Be My Enemy
The Enemy Within
Be My Enemy lives under constant threat of a double-edged sword, namely Phil Barry’s association with Cubanate, the now-legendary project he integrally supplied guitars and programming to in the 90s. While Barry’s contributions to records now held in almost impossibly high regard by a large subsection of industrial fans aren’t in question, the same expectations that would burden any comeback record from that group have seeped into assessments of his solo project. To wit: The Enemy Within faces some stiff competition from Barry’s own history as an artist, especially where its sound slots in neatly with the guitar bombast and raved-up synth workouts that defined Cyberia and Barbarossa.
None of which is to suggest that the music Barry is making now is some pallid hand-me-down version of his collaborations with Marc Heal. In practice the songs on The Enemy Within find a sweet spot in the spectrum of chunky guitar and drum programming and hoover synths, their punky roughness reinforced by sneering vocal delivery. GUITARS + ELECTRONIX is a well-worn combination that can (and does) still go awry quite easily, as such you can’t discount Be My Enemy’s proficiency in tying the two elements together. Ode to police abuses “To Protect and Serve” and the Ministry-esque “Party Monster” fulfill all the promise in the formula, the rhythm and cadence of the riffing alternating between loose and mechanically precise depending on the speed and complexity of their kick-snare rhythm tracks.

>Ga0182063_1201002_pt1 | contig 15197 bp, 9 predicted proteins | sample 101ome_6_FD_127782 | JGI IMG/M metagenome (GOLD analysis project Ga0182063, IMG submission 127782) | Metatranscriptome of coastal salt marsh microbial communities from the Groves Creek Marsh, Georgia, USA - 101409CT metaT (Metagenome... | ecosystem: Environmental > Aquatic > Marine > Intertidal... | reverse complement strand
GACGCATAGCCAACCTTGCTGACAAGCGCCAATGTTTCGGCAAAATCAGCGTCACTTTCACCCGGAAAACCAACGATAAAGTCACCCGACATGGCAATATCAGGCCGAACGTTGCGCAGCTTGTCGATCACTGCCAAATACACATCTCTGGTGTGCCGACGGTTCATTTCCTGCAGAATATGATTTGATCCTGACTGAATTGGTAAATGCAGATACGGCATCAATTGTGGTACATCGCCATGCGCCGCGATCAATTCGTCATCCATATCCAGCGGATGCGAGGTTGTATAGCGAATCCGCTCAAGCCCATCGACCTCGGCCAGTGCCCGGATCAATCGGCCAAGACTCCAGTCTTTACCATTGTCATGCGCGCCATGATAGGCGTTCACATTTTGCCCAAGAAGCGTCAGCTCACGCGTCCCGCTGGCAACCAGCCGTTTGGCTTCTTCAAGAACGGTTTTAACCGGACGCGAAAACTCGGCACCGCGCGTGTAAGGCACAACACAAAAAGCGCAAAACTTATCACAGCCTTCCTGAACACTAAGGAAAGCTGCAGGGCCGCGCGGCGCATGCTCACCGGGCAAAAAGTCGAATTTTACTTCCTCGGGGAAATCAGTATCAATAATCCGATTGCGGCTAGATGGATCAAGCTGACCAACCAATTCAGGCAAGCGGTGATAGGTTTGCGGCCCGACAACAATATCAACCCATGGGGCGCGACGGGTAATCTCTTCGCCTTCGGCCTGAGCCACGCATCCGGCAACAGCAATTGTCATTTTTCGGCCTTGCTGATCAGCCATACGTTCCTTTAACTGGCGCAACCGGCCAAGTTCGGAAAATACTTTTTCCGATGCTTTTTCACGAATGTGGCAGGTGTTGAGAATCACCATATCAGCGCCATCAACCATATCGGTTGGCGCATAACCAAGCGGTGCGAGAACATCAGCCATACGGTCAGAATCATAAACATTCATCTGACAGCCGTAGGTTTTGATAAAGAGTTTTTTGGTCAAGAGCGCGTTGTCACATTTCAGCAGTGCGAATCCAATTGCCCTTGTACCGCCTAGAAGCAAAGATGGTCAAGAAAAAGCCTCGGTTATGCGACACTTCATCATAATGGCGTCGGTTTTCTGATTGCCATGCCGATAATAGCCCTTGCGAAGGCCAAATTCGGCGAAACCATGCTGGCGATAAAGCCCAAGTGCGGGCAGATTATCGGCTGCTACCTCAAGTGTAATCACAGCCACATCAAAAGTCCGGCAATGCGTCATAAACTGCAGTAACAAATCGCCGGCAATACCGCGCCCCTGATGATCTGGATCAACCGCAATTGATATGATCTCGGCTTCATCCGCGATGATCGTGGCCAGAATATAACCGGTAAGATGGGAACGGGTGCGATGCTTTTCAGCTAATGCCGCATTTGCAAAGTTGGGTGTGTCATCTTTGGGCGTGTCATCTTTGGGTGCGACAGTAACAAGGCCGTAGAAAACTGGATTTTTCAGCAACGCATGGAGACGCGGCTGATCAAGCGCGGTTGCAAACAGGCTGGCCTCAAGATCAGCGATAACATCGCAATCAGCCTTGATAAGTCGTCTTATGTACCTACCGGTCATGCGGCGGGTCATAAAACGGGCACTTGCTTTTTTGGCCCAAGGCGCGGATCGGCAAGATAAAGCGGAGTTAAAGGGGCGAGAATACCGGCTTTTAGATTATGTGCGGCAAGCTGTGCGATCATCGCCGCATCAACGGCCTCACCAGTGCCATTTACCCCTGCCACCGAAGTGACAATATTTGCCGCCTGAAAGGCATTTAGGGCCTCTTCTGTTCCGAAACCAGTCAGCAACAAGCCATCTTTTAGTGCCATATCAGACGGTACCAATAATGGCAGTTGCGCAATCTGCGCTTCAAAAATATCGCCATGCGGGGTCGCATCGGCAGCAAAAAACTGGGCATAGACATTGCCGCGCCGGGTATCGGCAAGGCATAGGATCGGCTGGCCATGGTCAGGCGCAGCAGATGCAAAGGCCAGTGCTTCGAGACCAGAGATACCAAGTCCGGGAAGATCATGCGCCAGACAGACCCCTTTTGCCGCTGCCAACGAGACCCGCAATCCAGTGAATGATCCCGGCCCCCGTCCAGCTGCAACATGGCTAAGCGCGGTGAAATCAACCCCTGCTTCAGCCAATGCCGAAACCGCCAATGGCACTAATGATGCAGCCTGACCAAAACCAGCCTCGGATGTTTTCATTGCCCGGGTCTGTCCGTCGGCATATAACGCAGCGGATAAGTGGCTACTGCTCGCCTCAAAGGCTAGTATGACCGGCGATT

It probably shouldn’t be a surprise that Phil Barry can do the sort of thing he’s most known for really well, although the consistency from track to track actually masks some of the variety baked into the album’s 12 cuts. “Kill Your Television”, a collaboration with the US’ mutant psy-trance project Mangadrive marries the BME guitar-assault to tweaky hyperdrive synth leads, candy flipping to half-tempo to really drive its chanted chorus home. It’s a far cry from “Insomniac”, where dubstep wubs are layered on the bottom-end with a distinctly modern production touch, or the way the deathrave lead on “No Escape From the Prism” precisely mirrors the song’s guitar line. If there’s a tendency to think of all guitar-based industrial as one monolithic sound, a record like The Enemy Within illustrated just some of the many ways the venerable style can be arranged.
The Enemy Within really is the work of an artist who knows his oeuvre well, and while a few of its numbers feel a touch less than inspired (“The Raven” and “Money Is Your God” both revolve around serviceable but somewhat rote guitar churn) the record makes the case for Phil Barry as a solo-concern far better than the project’s uneven 2010 debut This Is The New Wave. Its quality is such that Be My Enemy probably shouldn’t worry about escaping the long-shadow cast by Cubanate anymore; Barry is claiming his piece of that legacy and clubbing doubters with it.